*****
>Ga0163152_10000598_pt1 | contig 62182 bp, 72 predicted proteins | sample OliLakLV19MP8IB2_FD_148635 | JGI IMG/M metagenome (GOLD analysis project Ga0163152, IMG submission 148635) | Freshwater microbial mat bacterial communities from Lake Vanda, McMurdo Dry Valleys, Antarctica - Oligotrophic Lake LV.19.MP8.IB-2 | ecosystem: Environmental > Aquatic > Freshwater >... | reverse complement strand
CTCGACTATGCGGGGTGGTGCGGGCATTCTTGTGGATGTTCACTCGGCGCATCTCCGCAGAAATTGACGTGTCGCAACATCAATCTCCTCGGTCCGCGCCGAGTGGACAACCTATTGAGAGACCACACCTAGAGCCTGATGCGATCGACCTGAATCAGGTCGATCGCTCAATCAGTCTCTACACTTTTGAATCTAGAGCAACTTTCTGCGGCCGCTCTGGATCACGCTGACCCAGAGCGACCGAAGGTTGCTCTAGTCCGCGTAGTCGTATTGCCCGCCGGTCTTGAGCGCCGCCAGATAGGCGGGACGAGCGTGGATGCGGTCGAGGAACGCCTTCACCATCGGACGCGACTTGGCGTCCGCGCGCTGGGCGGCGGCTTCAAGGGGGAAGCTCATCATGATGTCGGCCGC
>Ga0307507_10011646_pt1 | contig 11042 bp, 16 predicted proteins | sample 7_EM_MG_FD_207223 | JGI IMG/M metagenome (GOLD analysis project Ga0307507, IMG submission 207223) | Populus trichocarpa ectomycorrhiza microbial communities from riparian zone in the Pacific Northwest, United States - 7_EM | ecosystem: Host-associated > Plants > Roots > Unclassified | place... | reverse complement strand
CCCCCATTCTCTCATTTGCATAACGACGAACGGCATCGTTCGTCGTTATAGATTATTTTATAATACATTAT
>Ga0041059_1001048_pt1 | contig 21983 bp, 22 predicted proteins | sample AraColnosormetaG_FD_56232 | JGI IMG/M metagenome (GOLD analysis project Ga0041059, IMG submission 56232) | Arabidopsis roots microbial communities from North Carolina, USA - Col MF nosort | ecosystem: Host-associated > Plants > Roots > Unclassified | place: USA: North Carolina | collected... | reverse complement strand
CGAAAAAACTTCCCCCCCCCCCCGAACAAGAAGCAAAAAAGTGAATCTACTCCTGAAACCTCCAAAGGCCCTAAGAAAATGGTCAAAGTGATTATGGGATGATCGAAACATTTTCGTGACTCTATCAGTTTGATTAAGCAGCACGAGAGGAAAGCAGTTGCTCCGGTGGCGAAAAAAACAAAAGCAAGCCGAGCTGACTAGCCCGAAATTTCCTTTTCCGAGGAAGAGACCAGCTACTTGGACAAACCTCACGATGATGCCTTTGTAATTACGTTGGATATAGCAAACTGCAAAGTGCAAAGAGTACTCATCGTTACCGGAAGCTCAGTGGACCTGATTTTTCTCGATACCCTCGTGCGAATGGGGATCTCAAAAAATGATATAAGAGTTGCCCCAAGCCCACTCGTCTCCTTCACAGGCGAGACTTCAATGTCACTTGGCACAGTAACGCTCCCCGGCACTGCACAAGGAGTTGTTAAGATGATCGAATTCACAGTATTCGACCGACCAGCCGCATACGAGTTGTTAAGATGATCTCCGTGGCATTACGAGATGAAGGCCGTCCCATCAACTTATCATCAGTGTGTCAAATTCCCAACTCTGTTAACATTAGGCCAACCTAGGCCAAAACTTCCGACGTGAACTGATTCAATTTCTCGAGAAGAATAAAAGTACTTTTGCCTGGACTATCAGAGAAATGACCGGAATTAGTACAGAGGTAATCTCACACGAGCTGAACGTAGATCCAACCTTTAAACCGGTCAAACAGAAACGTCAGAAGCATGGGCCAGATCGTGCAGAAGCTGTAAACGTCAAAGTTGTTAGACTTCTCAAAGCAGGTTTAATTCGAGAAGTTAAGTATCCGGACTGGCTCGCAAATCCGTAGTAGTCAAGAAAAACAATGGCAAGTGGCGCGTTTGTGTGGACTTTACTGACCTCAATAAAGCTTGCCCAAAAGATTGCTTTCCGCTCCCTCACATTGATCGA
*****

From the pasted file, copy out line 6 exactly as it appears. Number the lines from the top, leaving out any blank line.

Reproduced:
CGAAAAAACTTCCCCCCCCCCCCGAACAAGAAGCAAAAAAGTGAATCTACTCCTGAAACCTCCAAAGGCCCTAAGAAAATGGTCAAAGTGATTATGGGATGATCGAAACATTTTCGTGACTCTATCAGTTTGATTAAGCAGCACGAGAGGAAAGCAGTTGCTCCGGTGGCGAAAAAAACAAAAGCAAGCCGAGCTGACTAGCCCGAAATTTCCTTTTCCGAGGAAGAGACCAGCTACTTGGACAAACCTCACGATGATGCCTTTGTAATTACGTTGGATATAGCAAACTGCAAAGTGCAAAGAGTACTCATCGTTACCGGAAGCTCAGTGGACCTGATTTTTCTCGATACCCTCGTGCGAATGGGGATCTCAAAAAATGATATAAGAGTTGCCCCAAGCCCACTCGTCTCCTTCACAGGCGAGACTTCAATGTCACTTGGCACAGTAACGCTCCCCGGCACTGCACAAGGAGTTGTTAAGATGATCGAATTCACAGTATTCGACCGACCAGCCGCATACGAGTTGTTAAGATGATCTCCGTGGCATTACGAGATGAAGGCCGTCCCATCAACTTATCATCAGTGTGTCAAATTCCCAACTCTGTTAACATTAGGCCAACCTAGGCCAAAACTTCCGACGTGAACTGATTCAATTTCTCGAGAAGAATAAAAGTACTTTTGCCTGGACTATCAGAGAAATGACCGGAATTAGTACAGAGGTAATCTCACACGAGCTGAACGTAGATCCAACCTTTAAACCGGTCAAACAGAAACGTCAGAAGCATGGGCCAGATCGTGCAGAAGCTGTAAACGTCAAAGTTGTTAGACTTCTCAAAGCAGGTTTAATTCGAGAAGTTAAGTATCCGGACTGGCTCGCAAATCCGTAGTAGTCAAGAAAAACAATGGCAAGTGGCGCGTTTGTGTGGACTTTACTGACCTCAATAAAGCTTGCCCAAAAGATTGCTTTCCGCTCCCTCACATTGATCGA